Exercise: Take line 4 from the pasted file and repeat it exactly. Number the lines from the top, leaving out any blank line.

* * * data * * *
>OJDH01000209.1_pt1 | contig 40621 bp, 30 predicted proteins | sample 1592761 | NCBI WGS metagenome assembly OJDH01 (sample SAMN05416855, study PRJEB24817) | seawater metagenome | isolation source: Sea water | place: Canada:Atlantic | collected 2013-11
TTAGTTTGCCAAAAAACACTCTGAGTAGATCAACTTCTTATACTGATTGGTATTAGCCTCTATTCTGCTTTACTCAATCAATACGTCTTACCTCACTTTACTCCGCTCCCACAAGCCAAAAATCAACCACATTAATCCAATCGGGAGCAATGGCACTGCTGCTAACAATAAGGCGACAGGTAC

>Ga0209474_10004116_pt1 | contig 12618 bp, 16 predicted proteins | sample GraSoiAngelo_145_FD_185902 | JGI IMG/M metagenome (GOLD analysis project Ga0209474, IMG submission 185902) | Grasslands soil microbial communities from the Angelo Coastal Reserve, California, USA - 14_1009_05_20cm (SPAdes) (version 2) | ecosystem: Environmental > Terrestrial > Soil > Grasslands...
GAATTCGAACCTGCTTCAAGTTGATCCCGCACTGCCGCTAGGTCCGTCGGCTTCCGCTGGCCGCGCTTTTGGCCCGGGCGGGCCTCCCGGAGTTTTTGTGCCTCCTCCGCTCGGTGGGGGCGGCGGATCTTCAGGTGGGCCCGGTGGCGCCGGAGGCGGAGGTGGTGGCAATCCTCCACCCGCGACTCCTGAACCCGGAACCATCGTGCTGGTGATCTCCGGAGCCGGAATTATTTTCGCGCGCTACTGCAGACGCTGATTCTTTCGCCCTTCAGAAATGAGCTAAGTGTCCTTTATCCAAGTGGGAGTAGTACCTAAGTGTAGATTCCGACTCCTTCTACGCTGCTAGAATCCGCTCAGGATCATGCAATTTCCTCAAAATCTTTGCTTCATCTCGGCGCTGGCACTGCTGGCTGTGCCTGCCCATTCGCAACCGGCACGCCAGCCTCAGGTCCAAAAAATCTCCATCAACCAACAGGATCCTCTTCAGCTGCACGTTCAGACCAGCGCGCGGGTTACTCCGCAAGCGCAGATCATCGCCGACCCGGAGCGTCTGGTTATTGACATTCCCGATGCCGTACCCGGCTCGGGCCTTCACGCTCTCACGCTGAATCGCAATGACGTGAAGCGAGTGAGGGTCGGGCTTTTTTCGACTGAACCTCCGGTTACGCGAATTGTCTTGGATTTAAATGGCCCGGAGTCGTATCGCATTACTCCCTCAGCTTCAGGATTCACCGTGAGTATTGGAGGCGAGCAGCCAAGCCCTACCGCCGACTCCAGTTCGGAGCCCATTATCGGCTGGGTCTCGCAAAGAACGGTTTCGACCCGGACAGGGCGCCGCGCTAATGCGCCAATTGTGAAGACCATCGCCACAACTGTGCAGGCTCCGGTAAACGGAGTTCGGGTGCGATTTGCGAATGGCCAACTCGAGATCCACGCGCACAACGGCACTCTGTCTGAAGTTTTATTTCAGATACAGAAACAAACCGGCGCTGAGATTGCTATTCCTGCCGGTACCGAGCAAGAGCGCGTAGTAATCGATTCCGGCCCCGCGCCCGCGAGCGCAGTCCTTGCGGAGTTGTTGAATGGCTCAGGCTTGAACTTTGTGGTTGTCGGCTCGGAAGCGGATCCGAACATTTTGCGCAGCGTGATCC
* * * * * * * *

GAATTCGAACCTGCTTCAAGTTGATCCCGCACTGCCGCTAGGTCCGTCGGCTTCCGCTGGCCGCGCTTTTGGCCCGGGCGGGCCTCCCGGAGTTTTTGTGCCTCCTCCGCTCGGTGGGGGCGGCGGATCTTCAGGTGGGCCCGGTGGCGCCGGAGGCGGAGGTGGTGGCAATCCTCCACCCGCGACTCCTGAACCCGGAACCATCGTGCTGGTGATCTCCGGAGCCGGAATTATTTTCGCGCGCTACTGCAGACGCTGATTCTTTCGCCCTTCAGAAATGAGCTAAGTGTCCTTTATCCAAGTGGGAGTAGTACCTAAGTGTAGATTCCGACTCCTTCTACGCTGCTAGAATCCGCTCAGGATCATGCAATTTCCTCAAAATCTTTGCTTCATCTCGGCGCTGGCACTGCTGGCTGTGCCTGCCCATTCGCAACCGGCACGCCAGCCTCAGGTCCAAAAAATCTCCATCAACCAACAGGATCCTCTTCAGCTGCACGTTCAGACCAGCGCGCGGGTTACTCCGCAAGCGCAGATCATCGCCGACCCGGAGCGTCTGGTTATTGACATTCCCGATGCCGTACCCGGCTCGGGCCTTCACGCTCTCACGCTGAATCGCAATGACGTGAAGCGAGTGAGGGTCGGGCTTTTTTCGACTGAACCTCCGGTTACGCGAATTGTCTTGGATTTAAATGGCCCGGAGTCGTATCGCATTACTCCCTCAGCTTCAGGATTCACCGTGAGTATTGGAGGCGAGCAGCCAAGCCCTACCGCCGACTCCAGTTCGGAGCCCATTATCGGCTGGGTCTCGCAAAGAACGGTTTCGACCCGGACAGGGCGCCGCGCTAATGCGCCAATTGTGAAGACCATCGCCACAACTGTGCAGGCTCCGGTAAACGGAGTTCGGGTGCGATTTGCGAATGGCCAACTCGAGATCCACGCGCACAACGGCACTCTGTCTGAAGTTTTATTTCAGATACAGAAACAAACCGGCGCTGAGATTGCTATTCCTGCCGGTACCGAGCAAGAGCGCGTAGTAATCGATTCCGGCCCCGCGCCCGCGAGCGCAGTCCTTGCGGAGTTGTTGAATGGCTCAGGCTTGAACTTTGTGGTTGTCGGCTCGGAAGCGGATCCGAACATTTTGCGCAGCGTGATCC